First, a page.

The other day I was listening to an interview with Ann Patchett on NPR. Several things she said caught my attention. For instance, she said, “I can teach you how to fix a sentence, how to make that character stronger, but I can’t teach you to have something to say.”
Her interview intrigued me to the point that I sought out my old friend, Google, and looked her up. She has a lot to say about writing, and she knows of what she speaks. A topic she hits hard that hit me hard was that balance between talent and hard work. Her thoughts reminded me of what Richard Ford (apologies, folks; I know I’m talking about adult fiction writers….), who, when I was working on a book-length biography and said “Richard, I don’t know if I know how to do this!” responded, “Writing is 5% talent and 95% butt in chair.” I think Patchett would agree.
For instance, she said “I’m always looking for ways to break rituals because I don’t want to become obsessive-compulsive, which I think is a real tendency in writers, or in people who spend lots of time alone trying to be self-motivated….I don’t want to have a special teacup; I don’t want to have a special sweatshirt. I don’t want anything to be the reason that I can work.”
Boy, do I have the reasons! Let me count the ways!
Patchett goes on to say the difference between writers and wannabe writers is simple: Hard Work. She says a writer has to accept his or her writing as “work.” It’s like getting up in the morning and going to the office. Not that one blocks out three hours between 10 – 1, no matter what, and writes, but writing is one’s work. It’s what you wake up every day expecting to do.
And that brings me to my next point in this “ramble.” I do not wake up each and every morning thinking about or planning to address my writing. Au contraire! I plan to do anything but! But I do think about my writing. I think about that story that I love, that’s in the drawer, that makes me feel guilty because I don’t pull it out, clean it up, and send it out. Alas.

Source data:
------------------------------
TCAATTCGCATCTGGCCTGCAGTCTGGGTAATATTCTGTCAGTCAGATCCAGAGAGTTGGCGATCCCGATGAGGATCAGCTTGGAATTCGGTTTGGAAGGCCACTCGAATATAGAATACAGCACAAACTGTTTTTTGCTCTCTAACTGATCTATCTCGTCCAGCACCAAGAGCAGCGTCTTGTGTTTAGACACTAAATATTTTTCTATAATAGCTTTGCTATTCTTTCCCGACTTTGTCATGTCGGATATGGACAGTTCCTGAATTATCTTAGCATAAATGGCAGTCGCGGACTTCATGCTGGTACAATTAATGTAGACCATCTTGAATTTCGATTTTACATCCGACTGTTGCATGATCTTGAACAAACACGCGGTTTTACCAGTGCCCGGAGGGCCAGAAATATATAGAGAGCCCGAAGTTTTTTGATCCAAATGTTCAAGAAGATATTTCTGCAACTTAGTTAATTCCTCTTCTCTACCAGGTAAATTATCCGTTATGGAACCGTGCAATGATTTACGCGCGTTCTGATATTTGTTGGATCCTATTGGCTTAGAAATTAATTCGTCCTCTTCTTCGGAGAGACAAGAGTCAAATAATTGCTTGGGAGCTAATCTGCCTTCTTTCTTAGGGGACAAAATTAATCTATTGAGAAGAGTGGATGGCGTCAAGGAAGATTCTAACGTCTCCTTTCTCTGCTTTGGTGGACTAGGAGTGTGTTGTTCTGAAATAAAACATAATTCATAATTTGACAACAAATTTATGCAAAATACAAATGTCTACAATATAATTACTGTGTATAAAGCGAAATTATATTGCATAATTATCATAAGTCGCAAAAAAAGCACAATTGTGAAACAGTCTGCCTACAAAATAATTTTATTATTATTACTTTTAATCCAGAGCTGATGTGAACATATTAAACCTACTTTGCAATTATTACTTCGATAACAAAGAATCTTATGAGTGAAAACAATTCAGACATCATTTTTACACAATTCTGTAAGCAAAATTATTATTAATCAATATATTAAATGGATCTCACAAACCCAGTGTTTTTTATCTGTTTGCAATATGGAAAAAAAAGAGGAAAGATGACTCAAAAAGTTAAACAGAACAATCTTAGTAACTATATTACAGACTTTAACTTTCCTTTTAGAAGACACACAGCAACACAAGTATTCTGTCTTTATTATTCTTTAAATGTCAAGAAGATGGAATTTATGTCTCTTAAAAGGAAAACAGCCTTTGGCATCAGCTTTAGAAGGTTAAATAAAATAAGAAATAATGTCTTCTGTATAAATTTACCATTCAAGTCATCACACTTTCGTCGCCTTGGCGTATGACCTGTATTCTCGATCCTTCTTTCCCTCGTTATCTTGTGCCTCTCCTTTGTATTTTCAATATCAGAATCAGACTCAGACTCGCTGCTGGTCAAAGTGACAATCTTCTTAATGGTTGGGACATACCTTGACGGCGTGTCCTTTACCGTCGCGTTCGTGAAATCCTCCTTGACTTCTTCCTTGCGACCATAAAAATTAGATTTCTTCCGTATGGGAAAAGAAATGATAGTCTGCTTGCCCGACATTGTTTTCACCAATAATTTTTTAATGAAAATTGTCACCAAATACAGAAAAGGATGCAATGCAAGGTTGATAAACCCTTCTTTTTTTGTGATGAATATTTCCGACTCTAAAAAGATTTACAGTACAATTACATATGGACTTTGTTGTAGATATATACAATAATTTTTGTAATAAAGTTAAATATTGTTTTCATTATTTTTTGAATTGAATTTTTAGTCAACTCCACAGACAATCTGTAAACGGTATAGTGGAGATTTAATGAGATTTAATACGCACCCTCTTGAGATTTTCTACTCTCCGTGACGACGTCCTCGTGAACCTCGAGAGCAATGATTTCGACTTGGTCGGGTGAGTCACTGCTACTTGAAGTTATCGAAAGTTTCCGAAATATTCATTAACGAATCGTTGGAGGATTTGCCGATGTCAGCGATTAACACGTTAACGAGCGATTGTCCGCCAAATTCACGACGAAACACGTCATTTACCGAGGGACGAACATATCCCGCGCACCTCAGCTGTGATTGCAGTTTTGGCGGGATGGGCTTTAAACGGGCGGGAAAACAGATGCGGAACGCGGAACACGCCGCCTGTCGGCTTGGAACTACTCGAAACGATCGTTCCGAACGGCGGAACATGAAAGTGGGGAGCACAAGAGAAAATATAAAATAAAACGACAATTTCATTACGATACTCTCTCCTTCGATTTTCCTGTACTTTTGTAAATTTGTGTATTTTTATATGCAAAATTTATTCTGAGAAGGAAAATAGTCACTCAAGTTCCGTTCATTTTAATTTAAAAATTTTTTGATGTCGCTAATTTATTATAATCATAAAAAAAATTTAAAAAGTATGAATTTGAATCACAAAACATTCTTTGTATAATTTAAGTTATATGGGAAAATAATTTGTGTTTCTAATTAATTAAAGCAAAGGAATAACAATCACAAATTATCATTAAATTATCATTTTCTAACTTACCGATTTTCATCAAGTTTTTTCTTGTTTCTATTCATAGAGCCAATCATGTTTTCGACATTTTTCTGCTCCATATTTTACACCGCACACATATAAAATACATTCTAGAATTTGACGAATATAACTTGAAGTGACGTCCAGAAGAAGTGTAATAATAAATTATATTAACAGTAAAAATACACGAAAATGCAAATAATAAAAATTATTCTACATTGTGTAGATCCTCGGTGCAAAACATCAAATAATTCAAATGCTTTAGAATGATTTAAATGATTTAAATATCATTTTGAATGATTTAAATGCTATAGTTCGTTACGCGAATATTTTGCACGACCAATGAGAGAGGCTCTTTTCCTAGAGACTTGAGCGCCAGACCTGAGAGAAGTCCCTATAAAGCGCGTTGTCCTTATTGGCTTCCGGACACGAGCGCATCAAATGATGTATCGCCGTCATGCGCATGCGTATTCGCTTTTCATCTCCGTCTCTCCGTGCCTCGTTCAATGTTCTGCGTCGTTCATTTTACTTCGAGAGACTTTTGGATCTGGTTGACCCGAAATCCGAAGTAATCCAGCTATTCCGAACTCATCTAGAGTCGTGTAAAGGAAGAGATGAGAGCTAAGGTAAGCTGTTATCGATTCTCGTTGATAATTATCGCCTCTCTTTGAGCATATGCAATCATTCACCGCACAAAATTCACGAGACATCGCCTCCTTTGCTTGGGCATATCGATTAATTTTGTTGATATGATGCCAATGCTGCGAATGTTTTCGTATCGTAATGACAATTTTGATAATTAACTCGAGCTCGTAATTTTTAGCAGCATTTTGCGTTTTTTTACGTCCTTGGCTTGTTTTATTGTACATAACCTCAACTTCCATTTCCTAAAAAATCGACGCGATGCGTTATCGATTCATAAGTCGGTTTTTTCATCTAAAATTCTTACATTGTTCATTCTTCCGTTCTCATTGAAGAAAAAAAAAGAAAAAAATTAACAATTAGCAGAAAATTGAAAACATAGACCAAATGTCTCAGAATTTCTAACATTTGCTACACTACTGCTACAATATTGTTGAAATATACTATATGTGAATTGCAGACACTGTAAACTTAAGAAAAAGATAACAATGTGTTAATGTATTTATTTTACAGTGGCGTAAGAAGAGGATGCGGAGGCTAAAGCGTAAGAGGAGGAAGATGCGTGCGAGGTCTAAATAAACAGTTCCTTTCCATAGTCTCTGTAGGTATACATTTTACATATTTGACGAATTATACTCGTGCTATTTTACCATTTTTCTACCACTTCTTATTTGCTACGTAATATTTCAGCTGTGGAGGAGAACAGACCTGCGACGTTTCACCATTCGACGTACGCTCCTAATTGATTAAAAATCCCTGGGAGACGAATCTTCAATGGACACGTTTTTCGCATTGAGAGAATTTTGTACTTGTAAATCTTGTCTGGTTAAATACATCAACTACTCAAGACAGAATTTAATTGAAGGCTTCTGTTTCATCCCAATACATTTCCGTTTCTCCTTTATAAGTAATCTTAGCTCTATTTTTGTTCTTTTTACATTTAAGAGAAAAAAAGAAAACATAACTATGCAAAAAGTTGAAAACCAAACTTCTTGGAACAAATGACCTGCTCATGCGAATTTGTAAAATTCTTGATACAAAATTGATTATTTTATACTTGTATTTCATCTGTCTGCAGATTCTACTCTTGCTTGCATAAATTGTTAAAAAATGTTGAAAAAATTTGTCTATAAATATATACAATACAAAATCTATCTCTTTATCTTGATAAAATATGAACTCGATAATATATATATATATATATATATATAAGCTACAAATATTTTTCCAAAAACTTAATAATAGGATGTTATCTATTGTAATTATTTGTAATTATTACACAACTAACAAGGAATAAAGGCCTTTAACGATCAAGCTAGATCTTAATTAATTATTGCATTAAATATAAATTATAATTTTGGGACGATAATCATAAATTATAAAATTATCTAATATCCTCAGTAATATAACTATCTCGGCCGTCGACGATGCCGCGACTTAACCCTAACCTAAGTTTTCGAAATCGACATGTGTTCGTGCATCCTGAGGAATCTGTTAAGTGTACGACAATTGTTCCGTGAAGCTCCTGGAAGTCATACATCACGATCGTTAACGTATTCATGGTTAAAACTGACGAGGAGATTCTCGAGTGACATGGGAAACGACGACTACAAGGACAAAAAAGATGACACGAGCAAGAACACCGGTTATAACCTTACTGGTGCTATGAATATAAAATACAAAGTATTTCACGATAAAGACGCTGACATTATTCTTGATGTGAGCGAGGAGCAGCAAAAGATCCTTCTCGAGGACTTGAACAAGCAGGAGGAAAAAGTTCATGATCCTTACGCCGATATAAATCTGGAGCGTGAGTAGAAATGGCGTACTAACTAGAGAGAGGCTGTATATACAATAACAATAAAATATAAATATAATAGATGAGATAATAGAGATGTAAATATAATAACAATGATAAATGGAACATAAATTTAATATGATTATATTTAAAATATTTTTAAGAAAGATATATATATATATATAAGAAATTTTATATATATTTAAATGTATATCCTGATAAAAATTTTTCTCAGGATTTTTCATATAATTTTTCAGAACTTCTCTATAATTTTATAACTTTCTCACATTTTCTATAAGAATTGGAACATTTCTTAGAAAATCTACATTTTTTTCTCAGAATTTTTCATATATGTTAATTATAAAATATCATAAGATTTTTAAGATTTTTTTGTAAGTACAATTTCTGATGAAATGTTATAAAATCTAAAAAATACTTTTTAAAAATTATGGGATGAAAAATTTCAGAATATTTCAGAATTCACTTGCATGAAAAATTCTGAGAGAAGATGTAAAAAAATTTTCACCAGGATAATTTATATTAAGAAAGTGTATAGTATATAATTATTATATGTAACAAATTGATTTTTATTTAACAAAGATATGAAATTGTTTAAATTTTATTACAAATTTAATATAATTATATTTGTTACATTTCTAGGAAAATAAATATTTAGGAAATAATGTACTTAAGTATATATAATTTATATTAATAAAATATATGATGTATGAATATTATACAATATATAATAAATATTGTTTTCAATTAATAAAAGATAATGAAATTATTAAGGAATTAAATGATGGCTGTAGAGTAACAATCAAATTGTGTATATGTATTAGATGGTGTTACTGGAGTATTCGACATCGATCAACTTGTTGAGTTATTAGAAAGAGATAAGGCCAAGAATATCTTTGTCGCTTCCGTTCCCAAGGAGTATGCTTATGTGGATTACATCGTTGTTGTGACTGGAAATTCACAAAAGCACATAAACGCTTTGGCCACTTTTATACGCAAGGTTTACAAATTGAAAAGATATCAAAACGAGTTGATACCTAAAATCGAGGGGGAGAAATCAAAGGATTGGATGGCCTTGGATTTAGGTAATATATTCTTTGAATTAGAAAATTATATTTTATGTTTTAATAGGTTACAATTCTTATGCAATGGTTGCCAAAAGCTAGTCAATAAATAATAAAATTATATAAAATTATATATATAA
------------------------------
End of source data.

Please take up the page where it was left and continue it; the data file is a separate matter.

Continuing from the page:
And then, the next point of this “ramble” is that in a meeting with an agent I met two years ago, she said she liked this story. She liked the main character. She thought the story had appeal. Like a puppy being petted on the head, I immediately packed up my manuscript, went off alone for a few days, and did a complete rewrite. I was on a roll.
Home again, the manuscript went back into the drawer. Reading about my colleagues’ progress, their books, their activities, I felt like a complete loser. I went to the same school they did. I completed the same studies. I loved the same instructors. I love the art of writing, the challenge. I thought I had something to say. But I did nothing.
Ramble number three. Lo and behold, out of the blue, the same agent emailed me two weeks ago and asked, “How are you doing with that story? I’d love to see it when you’re ready.”
Really? Two years later? She remembers the story? I doubt it. I imagine she has something set up as an alert program on her computer that reminds her there was a story she liked once upon a time.
But hey. It was my story!
So, puppy patted on the head again, I pulled out the manuscript and in two days re-read it and edited it, and started entering the edits into the document on my computer. I was amazed! I cut phrases that added nothing to the story. I changed words. Stronger! More descriptive!. I thought of another writer of adult fiction who has influenced me immensely: Ernest Gaines. Ernie told me, “Write with fire, edit with ice.”
And I did. I edited with ice, I killed my darlings, and still, I love the story.
But I don’t work at writing. I dabble at it. And if Ann Patchett is right (and I suspect she is), until I really work at it, this story will go nowhere except where it is now: in my archives.
So this is the end of my ramble to anybody out there who is reading this. No matter how much natural talent you have, until, and unless, you make this your work, your great story probably won’t be read and appreciated by anybody but you.
And that would be a pity.